A violent rainstorm appeared in a mountain pass almost directly ahead of me one afternoon in Western New Mexico. As I drove towards it, lightening flashed from the clouds to the desert floor and back again. The early afternoon sky was almost completely dark by the time I entered the storm, and after a few minutes of driving through blinding rain, I decided to pull over. After about twenty minutes the rain slowed to a trickle, the sun came back out, and I got out of the car to look around. It’s hard to say how long the rain lasted, but by the time I got out of the car, several ravines were thundering with flash flood waters. The following morning, as I ate my breakfast at a scenic roadside turn-out, I noticed that the desert landscape was stippled with tiny flowers. I will always regret not having ventured out to pick some.

One small cluster of crumbling buildings appeared along the road with a sign declaring the name, “Villa De Cubero”. The only inhabited building was a small general store / gas station. While waiting for the gas tank to fill, I flipped through a guidebook to see if anything significant had happened here. It turns out that the crumbling buildings were all that remained of a cafי and inn where Ernest Hemingway had stayed while writing “The Old Man And The Sea”. Amazing! Hemingway had ‘holed up’ in this secluded corner of the desert to write about man’s love-hate relationship with the ocean!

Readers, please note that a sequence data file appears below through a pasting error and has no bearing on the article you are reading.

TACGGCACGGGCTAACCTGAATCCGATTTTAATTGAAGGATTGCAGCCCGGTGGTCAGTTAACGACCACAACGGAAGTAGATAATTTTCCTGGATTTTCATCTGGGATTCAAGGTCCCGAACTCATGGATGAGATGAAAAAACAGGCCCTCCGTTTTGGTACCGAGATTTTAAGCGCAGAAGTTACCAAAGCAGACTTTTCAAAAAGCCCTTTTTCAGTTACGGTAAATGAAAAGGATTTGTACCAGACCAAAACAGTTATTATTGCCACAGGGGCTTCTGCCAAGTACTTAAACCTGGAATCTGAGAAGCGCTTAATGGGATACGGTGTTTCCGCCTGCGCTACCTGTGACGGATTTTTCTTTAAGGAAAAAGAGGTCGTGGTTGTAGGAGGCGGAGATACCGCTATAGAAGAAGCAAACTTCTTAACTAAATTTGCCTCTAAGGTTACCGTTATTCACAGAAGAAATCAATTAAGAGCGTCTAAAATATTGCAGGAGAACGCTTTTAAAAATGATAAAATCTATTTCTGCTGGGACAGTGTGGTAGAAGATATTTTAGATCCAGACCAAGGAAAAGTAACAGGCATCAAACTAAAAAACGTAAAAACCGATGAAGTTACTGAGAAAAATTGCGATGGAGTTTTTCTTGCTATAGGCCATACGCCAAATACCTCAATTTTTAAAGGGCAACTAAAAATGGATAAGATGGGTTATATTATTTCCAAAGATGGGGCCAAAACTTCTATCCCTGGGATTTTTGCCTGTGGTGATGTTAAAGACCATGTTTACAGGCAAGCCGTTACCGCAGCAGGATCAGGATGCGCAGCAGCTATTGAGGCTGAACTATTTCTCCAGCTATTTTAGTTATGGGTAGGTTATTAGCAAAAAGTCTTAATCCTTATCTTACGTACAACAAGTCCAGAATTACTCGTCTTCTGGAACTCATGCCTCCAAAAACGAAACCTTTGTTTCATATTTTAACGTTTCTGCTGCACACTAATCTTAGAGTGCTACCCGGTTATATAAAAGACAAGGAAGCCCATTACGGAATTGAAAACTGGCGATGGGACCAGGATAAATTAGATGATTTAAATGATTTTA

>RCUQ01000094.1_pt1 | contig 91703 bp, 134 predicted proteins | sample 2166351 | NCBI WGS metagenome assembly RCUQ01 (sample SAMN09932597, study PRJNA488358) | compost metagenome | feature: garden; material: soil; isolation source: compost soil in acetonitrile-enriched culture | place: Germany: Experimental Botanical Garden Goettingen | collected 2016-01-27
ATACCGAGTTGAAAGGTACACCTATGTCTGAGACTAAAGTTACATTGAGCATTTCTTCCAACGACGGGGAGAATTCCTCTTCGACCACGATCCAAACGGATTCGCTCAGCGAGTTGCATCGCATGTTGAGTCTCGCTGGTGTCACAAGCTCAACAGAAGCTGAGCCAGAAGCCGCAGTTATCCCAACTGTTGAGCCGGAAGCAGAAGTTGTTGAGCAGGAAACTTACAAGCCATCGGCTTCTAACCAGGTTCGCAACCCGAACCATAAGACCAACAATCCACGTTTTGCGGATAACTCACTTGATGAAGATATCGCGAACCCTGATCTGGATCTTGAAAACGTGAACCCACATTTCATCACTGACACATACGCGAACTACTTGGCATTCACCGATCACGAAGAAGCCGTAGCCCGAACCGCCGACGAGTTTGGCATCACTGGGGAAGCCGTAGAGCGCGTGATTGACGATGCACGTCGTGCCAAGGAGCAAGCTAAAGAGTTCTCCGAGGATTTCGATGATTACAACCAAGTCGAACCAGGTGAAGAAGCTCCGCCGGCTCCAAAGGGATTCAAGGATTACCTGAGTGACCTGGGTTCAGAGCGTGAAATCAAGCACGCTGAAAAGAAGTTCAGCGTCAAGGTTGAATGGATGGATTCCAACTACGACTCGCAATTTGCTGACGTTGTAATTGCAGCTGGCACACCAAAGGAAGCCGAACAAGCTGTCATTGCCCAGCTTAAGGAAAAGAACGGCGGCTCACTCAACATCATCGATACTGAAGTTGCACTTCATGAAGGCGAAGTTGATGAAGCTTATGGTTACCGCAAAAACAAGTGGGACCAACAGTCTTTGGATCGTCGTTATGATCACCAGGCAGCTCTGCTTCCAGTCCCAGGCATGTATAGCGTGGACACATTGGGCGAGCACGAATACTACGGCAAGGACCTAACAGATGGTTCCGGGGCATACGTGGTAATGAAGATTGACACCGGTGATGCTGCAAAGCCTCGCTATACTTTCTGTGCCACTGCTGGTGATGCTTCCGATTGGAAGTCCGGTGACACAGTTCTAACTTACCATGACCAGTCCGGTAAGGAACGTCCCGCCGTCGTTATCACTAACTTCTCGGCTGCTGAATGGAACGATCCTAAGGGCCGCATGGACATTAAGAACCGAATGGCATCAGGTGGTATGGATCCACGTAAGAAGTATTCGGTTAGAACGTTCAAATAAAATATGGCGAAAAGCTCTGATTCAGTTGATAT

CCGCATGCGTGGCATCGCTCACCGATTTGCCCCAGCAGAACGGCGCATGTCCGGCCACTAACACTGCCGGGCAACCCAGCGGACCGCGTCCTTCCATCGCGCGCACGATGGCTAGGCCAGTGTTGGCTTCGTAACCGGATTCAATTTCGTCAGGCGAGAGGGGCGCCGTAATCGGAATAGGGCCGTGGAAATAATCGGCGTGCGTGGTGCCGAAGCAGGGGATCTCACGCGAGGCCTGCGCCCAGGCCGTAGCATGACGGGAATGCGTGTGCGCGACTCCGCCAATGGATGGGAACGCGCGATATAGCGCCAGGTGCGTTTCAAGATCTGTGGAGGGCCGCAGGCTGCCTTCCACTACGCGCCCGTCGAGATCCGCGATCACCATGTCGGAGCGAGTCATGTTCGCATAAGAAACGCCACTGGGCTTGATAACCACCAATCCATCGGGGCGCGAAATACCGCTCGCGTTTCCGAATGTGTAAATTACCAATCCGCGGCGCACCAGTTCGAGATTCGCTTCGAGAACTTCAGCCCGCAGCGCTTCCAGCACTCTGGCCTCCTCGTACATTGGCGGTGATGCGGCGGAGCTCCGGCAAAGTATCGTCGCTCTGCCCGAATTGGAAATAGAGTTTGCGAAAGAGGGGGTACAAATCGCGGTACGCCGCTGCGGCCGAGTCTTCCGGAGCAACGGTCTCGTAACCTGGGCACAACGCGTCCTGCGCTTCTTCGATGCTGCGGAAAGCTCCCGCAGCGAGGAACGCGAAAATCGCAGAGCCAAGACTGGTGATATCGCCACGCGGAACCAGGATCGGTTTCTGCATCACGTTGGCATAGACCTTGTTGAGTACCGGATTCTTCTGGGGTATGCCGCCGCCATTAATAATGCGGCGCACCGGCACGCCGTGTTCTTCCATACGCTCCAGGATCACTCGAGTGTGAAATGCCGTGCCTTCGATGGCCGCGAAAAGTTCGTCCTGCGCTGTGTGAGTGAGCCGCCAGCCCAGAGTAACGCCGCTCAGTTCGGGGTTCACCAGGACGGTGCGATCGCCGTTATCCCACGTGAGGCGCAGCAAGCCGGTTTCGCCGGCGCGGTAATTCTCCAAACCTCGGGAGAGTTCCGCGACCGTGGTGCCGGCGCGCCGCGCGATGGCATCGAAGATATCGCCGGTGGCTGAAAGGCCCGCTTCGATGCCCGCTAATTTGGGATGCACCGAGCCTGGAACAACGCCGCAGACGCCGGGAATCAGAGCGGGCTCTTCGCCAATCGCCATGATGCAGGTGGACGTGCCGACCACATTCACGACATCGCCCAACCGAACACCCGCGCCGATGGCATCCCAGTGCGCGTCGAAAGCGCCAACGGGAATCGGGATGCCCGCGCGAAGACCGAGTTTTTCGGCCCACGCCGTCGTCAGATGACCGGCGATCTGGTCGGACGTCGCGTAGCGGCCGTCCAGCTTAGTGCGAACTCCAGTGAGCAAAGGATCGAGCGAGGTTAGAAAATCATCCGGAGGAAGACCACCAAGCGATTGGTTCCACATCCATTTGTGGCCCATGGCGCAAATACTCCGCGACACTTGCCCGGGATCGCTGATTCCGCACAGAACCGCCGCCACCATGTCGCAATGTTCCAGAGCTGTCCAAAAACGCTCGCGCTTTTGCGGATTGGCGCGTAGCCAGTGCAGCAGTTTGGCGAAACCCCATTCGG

Arizona, by comparison, is much flatter than New Mexico. The road winds past table-flat mesas and occasionally crests small hills. In many places, it is possible to pull off the road, get out, and not see any signs of human influence in any direction! The whisper quiet, combined with the humbling sense of one’s vulnerability and insignificance, provided one of the trip’s truly inspirational moments.